Jeremy Cunningham Credit: courtesy of the artist

Four years ago I heard Cincinnati-bred drummer Jeremy Cunningham for the first time at the Chicago Jazz Festival, playing behind young alto saxophonist Caroline Davis, who was just beginning to make a big splash locally. I was impressed by his concision, his time, and his restraint; he was doing more than merely swinging, but he never got in the way. He conveyed his personality subtly and with purpose. Cunningham moved here in 2009, and I’ve since seen him play in many other contexts, most notably in groups with saxophonist Nick Mazzarella and guitarist Tim Stine; he brings the same qualities to every setting.

Today Ears & Eyes Records releases Cunningham’s first album as a leader, the awkwardly titled Re: Dawn (From Far). His superb quartet from this record has only managed to perform sporadically around town, because guitarist Jeff Parker has settled in Los Angeles—and he’s been touring lately with Tortoise, whose local dates have been his only Chicago gigs all year. He won’t be present Sunday, when Cunningham’s band plays an album-release show at the Hungry Brain, but given the strength of the compositions, the leader’s vision, and the rest of the band, I don’t think it will matter too much. The quartet also includes singular bassist Matt Ulery—one Chicago’s most accomplished bandleaders in his own right—and alto saxophonist Josh Johnson, another former Chicagoan now based in LA. Local guitarist Matt Gold will sub for Parker, and tenor saxophonist Dustin Laurenzi (of Twin Talk) will guest with the band. Laurenzi appears on the album’s halting, brooding ballad “Leaves Rain,” which he wrote with Cunningham; it deploys gentle hocketing by the horn players.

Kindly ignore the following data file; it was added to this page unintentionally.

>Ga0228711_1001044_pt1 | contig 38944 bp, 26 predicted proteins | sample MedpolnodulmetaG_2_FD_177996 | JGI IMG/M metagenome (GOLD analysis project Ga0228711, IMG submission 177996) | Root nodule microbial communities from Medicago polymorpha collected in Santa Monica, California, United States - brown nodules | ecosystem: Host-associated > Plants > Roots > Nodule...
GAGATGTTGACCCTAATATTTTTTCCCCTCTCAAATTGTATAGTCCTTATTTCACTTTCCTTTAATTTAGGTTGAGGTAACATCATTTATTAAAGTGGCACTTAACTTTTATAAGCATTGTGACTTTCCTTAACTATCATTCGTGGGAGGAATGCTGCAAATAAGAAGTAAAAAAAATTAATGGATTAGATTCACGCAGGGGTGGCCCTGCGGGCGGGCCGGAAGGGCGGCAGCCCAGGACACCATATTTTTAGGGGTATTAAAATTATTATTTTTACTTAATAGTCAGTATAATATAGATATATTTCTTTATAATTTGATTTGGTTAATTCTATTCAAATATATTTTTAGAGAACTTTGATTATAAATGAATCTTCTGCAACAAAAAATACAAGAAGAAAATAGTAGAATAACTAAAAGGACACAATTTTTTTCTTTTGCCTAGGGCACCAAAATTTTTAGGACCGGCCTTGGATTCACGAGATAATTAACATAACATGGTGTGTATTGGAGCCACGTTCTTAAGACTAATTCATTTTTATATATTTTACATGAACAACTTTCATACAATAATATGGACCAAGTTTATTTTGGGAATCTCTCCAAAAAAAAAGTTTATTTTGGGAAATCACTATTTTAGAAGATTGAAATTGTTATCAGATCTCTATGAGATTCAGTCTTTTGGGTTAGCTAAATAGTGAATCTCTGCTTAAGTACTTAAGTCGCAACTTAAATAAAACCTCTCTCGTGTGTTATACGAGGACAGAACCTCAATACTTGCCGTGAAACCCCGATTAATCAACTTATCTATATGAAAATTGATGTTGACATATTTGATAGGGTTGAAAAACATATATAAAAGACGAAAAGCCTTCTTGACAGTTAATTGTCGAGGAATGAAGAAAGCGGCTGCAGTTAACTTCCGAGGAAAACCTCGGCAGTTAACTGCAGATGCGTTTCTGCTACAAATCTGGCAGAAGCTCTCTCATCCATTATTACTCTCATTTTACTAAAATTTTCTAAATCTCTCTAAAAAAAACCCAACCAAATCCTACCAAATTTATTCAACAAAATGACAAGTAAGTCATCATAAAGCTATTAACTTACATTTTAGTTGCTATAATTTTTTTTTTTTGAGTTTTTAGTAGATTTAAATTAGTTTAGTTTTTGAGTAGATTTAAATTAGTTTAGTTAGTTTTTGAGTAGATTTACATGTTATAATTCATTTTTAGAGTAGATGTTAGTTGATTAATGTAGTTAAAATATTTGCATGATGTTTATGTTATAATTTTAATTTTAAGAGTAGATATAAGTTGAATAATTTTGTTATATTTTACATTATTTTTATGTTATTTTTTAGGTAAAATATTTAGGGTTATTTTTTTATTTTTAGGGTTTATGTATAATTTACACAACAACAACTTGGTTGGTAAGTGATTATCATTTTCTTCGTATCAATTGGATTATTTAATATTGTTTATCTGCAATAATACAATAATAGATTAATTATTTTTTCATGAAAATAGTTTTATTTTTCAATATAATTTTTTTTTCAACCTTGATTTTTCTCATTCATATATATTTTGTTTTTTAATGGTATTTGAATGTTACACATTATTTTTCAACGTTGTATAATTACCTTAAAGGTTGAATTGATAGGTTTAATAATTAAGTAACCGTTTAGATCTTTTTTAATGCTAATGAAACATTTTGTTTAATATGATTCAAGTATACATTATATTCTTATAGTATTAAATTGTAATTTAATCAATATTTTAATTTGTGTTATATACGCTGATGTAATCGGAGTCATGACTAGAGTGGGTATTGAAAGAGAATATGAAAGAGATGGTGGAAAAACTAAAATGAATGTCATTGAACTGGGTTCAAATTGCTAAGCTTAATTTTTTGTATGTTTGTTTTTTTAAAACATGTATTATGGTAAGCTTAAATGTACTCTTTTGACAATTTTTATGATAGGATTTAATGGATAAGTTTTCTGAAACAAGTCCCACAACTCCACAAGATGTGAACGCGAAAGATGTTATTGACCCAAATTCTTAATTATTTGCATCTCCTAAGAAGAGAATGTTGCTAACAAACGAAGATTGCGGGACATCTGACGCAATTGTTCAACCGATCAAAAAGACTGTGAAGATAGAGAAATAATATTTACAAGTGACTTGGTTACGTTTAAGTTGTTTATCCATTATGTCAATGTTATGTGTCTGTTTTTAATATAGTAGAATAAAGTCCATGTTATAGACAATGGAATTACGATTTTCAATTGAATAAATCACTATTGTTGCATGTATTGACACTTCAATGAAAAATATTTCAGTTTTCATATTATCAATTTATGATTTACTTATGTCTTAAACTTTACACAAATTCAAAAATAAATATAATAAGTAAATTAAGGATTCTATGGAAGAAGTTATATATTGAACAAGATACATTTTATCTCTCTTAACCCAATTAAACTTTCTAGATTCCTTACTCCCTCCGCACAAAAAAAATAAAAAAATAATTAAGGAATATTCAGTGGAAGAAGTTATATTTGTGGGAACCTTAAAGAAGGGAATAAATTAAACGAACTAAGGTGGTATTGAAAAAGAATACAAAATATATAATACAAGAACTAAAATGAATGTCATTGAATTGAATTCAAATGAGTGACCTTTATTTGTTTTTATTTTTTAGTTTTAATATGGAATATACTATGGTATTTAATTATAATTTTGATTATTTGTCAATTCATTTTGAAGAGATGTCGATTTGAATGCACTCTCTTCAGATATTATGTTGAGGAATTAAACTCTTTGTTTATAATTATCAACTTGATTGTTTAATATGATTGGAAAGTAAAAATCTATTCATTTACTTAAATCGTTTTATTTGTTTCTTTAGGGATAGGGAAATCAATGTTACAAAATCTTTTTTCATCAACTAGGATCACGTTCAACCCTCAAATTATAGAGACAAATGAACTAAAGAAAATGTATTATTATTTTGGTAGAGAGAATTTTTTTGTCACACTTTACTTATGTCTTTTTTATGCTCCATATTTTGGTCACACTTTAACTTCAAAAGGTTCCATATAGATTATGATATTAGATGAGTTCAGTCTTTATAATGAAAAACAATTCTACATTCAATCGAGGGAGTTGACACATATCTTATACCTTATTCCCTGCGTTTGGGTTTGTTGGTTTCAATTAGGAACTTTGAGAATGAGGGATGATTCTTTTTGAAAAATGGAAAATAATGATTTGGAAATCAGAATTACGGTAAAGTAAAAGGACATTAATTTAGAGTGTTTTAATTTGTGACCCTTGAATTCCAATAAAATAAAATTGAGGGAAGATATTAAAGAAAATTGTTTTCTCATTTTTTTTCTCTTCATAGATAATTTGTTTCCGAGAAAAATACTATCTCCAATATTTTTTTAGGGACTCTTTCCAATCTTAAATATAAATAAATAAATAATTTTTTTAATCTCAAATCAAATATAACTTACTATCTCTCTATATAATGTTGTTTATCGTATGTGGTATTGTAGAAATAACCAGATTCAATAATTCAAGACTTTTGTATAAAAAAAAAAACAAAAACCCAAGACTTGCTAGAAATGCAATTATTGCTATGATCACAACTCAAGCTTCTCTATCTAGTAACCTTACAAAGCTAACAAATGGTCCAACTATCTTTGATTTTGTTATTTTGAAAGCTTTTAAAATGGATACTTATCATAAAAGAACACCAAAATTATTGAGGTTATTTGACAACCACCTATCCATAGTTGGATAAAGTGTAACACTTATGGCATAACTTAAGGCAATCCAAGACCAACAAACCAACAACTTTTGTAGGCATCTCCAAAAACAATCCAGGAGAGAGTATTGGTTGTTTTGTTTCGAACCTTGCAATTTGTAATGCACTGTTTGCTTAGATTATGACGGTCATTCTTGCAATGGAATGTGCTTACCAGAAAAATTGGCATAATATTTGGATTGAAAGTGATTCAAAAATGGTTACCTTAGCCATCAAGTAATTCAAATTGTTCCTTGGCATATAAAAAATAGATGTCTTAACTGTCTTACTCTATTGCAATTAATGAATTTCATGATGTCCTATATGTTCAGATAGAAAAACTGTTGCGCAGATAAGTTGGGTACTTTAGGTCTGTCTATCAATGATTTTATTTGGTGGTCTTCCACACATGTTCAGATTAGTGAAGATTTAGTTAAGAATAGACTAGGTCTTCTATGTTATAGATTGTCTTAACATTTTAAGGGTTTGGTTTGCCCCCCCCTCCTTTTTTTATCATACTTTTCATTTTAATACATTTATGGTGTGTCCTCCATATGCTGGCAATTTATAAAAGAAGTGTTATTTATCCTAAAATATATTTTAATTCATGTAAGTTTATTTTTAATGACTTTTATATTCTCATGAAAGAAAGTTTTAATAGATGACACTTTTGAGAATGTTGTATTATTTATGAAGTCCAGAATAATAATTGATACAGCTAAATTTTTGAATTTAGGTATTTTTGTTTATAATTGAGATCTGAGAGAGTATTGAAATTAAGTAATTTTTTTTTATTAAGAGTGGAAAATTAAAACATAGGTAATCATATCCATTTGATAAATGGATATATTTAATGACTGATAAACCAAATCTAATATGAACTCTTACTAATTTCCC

Cunningham collaborated with colleagues on a couple of other tunes, as well as covering Ulery’s “Constituent” and Bobby Hutcherson’s “Visions,” the latter in a nifty arrangement by Parker—Cunningham and Ulery bring a cool dragging feel to the performance without weighing down the vibist’s ethereal melody. But my favorite piece on the album is the opening track, “Bembé,” written by Cunningham and Doug McDiarmid of oddball Bay Area hip-hop/rock band Why? The recording features keyboardist Andrew Toombs, who brings a nice springy warmth to the bubbling groove. The song takes its name from a ritual celebration of saints in Santeria, and the Bembe are also an ethnic group in the Congo; the stuttering rhythms definitely reflect music from Africa and the Caribbean, though not directly. As strong a guitarist as Gold is, if the band plays this piece on Sunday, Parker will certainly be missed—on the recording of this piece, he plays one of my all-time favorites in his massive catalog of solos. You can check it out below.
Today’s playlist:

Frank Denyer, Whispers (Another Timbre)
António Zambujo, Rua da Emenda (World Village)
Bruce Levingston, Heavy Sleep (Sono Luminus)
Joe Zawinul, Money in the Pocket (Atlantic)
Emily Portman, Coracle (Furrow)